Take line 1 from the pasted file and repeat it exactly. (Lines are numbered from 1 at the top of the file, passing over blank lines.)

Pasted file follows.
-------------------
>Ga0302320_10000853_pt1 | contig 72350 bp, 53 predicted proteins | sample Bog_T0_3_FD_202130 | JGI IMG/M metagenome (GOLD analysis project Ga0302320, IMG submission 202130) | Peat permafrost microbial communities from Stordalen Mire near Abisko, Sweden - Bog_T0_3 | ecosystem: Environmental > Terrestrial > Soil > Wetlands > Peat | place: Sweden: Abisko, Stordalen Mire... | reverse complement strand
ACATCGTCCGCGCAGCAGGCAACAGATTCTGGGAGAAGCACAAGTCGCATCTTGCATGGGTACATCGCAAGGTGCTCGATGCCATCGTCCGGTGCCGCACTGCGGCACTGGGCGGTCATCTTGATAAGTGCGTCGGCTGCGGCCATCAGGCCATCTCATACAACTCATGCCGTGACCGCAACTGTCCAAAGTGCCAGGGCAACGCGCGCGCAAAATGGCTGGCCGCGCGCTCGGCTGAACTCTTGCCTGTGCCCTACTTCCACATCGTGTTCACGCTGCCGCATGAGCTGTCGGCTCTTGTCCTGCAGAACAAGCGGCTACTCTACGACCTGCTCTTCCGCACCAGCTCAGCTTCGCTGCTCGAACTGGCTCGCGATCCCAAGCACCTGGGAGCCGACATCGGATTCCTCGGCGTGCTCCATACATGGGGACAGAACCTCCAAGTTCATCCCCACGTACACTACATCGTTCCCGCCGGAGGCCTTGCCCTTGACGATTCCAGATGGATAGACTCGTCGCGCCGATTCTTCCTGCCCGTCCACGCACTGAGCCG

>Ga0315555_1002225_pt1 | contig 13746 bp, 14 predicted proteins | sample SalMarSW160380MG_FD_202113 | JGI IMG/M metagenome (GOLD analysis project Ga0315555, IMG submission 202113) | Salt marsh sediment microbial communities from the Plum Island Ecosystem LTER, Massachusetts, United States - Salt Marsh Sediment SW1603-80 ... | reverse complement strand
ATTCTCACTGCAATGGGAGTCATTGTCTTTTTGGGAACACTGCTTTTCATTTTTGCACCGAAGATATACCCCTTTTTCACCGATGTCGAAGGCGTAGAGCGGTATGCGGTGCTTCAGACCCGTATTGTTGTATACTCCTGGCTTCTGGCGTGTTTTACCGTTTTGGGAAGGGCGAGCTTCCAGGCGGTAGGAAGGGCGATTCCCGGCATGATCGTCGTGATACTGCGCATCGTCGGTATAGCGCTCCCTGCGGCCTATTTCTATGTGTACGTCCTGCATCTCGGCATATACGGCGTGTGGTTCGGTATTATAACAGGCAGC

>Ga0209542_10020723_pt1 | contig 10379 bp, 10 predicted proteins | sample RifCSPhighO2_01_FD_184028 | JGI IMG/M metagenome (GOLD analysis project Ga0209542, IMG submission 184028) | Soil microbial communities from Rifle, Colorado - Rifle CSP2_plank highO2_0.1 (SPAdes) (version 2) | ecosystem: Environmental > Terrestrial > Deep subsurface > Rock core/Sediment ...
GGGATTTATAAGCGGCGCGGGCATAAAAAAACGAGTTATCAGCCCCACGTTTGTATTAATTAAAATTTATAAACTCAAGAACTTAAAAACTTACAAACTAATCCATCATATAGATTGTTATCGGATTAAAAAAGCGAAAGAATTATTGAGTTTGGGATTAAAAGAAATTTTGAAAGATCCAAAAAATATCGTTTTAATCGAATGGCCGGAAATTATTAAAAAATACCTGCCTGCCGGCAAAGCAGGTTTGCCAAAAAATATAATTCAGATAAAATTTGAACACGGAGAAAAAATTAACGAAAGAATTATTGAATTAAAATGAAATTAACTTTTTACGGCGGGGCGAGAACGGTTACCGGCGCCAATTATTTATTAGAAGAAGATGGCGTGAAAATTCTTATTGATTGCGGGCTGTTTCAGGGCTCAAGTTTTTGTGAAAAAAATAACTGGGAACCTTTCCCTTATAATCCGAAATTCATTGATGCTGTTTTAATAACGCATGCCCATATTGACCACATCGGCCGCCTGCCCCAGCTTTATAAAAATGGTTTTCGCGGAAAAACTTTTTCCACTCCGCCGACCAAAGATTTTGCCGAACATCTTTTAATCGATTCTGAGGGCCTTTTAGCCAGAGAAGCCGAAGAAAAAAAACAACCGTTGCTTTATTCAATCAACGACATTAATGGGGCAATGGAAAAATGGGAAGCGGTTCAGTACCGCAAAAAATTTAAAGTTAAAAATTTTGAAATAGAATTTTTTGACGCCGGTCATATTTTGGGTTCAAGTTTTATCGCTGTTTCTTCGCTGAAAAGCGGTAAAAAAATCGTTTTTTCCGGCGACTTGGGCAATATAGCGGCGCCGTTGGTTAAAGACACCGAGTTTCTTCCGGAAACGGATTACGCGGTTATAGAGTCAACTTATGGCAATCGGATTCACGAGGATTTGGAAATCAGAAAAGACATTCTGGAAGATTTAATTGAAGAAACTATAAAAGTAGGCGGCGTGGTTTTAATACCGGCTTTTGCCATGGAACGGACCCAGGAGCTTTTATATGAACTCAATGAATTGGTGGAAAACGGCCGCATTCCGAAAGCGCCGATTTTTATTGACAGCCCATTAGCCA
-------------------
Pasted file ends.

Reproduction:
>Ga0302320_10000853_pt1 | contig 72350 bp, 53 predicted proteins | sample Bog_T0_3_FD_202130 | JGI IMG/M metagenome (GOLD analysis project Ga0302320, IMG submission 202130) | Peat permafrost microbial communities from Stordalen Mire near Abisko, Sweden - Bog_T0_3 | ecosystem: Environmental > Terrestrial > Soil > Wetlands > Peat | place: Sweden: Abisko, Stordalen Mire... | reverse complement strand